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‘Time-Phasing’ Subdivision Law Violated Dillon Rule

A local ordinance that allowed the county to require “time-phased” development of a subdivision – four lots every four years – as opposed to approval of the entire 65-lot subdivision in one plan, exceeded the county’s authority under the Virginia Code and an Orange County Circuit Court strikes the ordinance as a violation of the Dillon Rule.

Brian Smith, a professional engineer and licensed in Virginia testified as an expert for plaintiff as to the cost of developing land owned by them of 175 acres near Barboursville. He prepared a Master Plan to develop land into 65 lots at the two-acre minimum with roads and access off State Route 33.

The Orange County planning director said that in order to get the Master Plan approved, Strong either had to get the property rezoned or they could develop under the subdivision ordinance which permitted four lots every four years, which would take over 32 years to accomplish under the Master Plan. The director told plaintiff he would not get “by right” approval for 65 lots.

The costs for Smith’s work to lay out a plan to submit a subdivision starting with the eight lots already approved and for work with other professionals including septic, road design, storm water and erosion control, VDOT consulting and surveyor costs would amount to $22,000-$25,000. Smith did not submit any plan for approval by the county.

Certified soil scientists J.T. Frazier testified that his fee for site development for 65 lots was $20,000-$40,000 to locate drain fields, do soil samples and use of appropriate equipment for each lot. Licensed surveyor Robert W. Coleman Jr. testified he did the necessary surveying work on the eight-lot subdivision and his professional fees for the necessary surveying work for the 65 lots was approximately $25,000-$35,000.

Finally, Diane Strong testified plaintiffs had spent $35,000 to date to get the eight-lot subdivision approved and it would take another $100,000 to develop the land into a 65-lot subdivision. Under the current ordinance of time-phasing, it would take 40 year to develop the land.

Although the Strongs never formally submitted the plan to the county, they discussed the plan through their agents that if the plan were submitted it would not be considered for approval in any manner other than the time delayed scheme for development. The court finds plaintiff has standing to seek declaration of its rights under the Declaratory Judgment Act.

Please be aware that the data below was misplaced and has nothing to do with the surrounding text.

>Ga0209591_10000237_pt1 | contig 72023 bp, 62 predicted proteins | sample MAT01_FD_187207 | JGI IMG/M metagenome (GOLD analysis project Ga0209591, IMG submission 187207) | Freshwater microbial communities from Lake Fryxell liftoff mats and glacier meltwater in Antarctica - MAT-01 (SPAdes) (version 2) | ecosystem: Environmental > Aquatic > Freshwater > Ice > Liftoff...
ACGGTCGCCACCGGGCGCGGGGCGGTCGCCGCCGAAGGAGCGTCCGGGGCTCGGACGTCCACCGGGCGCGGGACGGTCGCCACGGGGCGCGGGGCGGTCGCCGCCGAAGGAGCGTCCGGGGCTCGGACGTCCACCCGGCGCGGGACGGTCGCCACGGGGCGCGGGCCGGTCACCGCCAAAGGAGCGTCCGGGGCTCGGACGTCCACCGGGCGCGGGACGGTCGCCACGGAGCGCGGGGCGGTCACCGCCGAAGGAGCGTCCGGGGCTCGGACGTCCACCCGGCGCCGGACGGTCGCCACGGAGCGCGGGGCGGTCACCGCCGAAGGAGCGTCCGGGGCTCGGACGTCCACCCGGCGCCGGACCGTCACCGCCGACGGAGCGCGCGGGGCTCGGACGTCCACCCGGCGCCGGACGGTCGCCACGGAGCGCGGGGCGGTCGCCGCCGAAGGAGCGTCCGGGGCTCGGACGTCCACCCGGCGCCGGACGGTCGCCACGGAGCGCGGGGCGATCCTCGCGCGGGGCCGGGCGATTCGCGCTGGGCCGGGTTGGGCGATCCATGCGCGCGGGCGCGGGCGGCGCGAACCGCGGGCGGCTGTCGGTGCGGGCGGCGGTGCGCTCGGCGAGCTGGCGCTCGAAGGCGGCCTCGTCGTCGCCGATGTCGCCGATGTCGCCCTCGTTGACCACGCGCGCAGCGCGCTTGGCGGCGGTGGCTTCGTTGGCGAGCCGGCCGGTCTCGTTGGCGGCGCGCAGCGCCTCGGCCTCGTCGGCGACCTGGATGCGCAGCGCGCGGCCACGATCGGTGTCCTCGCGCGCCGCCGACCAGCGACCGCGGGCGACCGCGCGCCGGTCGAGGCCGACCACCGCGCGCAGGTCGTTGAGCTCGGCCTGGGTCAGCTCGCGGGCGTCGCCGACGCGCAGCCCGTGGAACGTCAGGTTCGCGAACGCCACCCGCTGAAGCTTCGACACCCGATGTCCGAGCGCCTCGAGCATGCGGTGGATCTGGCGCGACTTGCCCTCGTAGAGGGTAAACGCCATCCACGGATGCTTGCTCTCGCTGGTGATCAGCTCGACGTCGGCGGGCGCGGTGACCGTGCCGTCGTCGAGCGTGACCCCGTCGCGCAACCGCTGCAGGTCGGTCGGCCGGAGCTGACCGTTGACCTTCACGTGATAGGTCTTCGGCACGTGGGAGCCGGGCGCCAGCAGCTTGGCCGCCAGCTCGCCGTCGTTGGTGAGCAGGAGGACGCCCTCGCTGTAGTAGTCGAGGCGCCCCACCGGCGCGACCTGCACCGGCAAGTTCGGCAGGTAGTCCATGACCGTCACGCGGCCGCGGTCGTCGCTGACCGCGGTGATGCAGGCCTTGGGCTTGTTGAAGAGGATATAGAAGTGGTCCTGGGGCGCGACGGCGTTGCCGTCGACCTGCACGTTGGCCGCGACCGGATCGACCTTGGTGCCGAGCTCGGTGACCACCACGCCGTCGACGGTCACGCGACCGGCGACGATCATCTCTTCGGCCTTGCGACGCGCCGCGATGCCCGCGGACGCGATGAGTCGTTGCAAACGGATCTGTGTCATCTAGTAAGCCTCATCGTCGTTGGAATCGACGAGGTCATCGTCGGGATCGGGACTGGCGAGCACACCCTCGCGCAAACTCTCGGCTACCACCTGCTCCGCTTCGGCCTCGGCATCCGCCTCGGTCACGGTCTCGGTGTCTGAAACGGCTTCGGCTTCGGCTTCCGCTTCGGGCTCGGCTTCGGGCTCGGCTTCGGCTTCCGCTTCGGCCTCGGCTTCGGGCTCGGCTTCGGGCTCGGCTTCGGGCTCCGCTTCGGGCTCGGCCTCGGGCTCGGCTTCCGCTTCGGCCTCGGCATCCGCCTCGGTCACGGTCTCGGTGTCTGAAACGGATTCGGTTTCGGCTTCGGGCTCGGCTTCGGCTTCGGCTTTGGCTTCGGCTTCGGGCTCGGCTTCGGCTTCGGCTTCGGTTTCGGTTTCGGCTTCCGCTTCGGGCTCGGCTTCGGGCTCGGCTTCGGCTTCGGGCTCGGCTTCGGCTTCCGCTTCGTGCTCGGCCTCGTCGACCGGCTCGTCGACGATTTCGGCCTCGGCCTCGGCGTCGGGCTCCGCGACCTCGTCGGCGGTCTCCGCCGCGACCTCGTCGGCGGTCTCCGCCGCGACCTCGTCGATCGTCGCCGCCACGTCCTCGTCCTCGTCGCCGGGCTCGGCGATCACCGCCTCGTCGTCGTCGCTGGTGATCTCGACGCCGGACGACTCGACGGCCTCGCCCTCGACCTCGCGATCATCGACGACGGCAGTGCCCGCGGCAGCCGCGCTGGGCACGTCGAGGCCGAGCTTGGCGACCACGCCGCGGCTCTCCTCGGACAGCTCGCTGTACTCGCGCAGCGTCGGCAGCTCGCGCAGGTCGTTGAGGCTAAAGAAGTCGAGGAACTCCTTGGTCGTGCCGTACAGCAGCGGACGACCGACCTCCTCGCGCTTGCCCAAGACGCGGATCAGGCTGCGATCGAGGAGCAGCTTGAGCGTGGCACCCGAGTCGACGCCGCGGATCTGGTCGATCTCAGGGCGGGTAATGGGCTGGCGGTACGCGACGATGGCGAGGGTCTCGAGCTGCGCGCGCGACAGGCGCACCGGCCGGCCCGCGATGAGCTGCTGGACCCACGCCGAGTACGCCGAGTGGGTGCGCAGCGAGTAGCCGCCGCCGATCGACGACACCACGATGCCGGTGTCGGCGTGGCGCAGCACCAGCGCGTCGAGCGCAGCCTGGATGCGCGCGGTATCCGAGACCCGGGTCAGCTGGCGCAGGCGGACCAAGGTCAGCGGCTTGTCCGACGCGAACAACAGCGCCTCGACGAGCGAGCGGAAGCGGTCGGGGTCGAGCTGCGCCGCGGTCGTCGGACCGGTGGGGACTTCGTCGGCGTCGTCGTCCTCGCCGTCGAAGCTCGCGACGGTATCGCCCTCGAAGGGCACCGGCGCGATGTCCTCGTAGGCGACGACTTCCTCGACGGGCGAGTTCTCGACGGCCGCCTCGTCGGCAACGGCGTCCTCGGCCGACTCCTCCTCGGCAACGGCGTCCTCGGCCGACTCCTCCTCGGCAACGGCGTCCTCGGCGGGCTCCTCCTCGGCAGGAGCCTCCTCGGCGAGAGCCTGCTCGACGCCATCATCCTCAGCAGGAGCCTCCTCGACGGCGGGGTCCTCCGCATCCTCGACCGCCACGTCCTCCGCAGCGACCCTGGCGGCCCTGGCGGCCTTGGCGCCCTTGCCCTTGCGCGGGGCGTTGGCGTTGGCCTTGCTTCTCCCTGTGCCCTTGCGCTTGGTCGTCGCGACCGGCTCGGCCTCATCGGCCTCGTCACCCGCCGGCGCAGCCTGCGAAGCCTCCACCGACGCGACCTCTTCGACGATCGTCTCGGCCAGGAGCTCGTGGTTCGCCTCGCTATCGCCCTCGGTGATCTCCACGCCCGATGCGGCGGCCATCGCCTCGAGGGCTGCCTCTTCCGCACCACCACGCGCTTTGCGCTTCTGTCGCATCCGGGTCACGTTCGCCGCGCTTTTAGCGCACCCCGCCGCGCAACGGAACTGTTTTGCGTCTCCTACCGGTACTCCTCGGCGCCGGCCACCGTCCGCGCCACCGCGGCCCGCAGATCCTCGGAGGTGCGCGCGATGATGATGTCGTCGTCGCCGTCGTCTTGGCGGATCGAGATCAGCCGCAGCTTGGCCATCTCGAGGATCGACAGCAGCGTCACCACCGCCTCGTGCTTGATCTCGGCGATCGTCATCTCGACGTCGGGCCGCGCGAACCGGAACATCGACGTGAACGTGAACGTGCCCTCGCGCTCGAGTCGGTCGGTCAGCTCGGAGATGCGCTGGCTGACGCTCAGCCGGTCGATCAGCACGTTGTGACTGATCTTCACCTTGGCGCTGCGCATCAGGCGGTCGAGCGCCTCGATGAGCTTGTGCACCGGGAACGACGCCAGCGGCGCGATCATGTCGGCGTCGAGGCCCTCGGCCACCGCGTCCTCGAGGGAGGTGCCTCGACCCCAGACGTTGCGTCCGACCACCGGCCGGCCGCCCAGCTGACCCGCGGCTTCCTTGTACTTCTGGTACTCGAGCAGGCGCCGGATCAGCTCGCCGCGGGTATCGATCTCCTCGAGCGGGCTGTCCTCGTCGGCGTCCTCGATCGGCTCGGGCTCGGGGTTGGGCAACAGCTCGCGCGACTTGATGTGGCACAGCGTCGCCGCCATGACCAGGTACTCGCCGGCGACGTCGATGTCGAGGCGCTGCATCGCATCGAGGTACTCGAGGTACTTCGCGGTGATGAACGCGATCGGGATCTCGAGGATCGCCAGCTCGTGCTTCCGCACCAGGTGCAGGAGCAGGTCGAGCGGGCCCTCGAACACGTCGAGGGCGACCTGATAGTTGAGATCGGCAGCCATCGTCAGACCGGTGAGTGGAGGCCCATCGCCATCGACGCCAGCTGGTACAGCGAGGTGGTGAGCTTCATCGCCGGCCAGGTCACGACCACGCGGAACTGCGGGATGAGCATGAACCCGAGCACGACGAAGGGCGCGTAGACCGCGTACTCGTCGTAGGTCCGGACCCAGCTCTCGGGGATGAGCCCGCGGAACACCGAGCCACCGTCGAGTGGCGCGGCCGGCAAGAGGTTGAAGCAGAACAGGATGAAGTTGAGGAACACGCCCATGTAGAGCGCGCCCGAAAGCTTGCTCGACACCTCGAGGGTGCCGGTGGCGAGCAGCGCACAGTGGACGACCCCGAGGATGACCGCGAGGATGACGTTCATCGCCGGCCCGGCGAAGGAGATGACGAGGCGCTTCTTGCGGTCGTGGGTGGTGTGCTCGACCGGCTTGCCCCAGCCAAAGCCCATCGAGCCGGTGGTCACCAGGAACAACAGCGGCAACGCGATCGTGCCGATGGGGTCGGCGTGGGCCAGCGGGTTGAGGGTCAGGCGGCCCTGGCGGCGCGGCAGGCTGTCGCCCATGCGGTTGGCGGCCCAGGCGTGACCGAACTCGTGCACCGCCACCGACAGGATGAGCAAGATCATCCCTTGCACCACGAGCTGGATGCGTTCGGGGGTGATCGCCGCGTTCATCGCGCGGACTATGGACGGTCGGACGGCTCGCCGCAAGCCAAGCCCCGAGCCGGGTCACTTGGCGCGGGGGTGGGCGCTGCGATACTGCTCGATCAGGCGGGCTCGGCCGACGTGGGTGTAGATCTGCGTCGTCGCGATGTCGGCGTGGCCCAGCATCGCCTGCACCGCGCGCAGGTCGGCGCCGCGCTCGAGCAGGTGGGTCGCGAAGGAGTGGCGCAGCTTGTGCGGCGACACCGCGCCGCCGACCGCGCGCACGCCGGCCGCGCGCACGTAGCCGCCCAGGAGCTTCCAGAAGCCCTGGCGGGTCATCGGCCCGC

Defendant Board of Supervisors (BOS) says there is express statutory authority given to Orange County to make valid the subdivision ordinance, in Va. Code § 15.2-2240.

This case presents a matter of first impression. The court finds the authority cited by BOS, Bd. of Super. v. Georgetown Land Co., 204 Va. 380 (1963), did not address the validity of the enabling legislation, as the court must do in the case at bar. Therefore, this court finds that before it gets to the question of presumptive legislative validity, it must apply the Dillon Rule and determine if the power to delay the pace of development of lots as provided in this subdivision ordinance exists. It has to look at Code §§ 15.2-2240, 2241 and § 2242 to see if there is an “express power” or “one by necessary implication” that permits the limitation of subdivision of lots into a minimum of two-acre parcels as permitted by the zoning ordinance. A board does not have unfettered discretion when it decides what it may include in a subdivision ordinance. It may exercise discretion only as permitted in Code §§ 15.2-2241 and -2242.

Strong v. Orange County BOS (Peatross) No. CL 08000293, Oct. 1, 2012; Orange County Cir.Ct.; Susan E. Cooke for plaintiff; Sharon E. Pandak for defendant. VLW 012-8-150, 4 pp.

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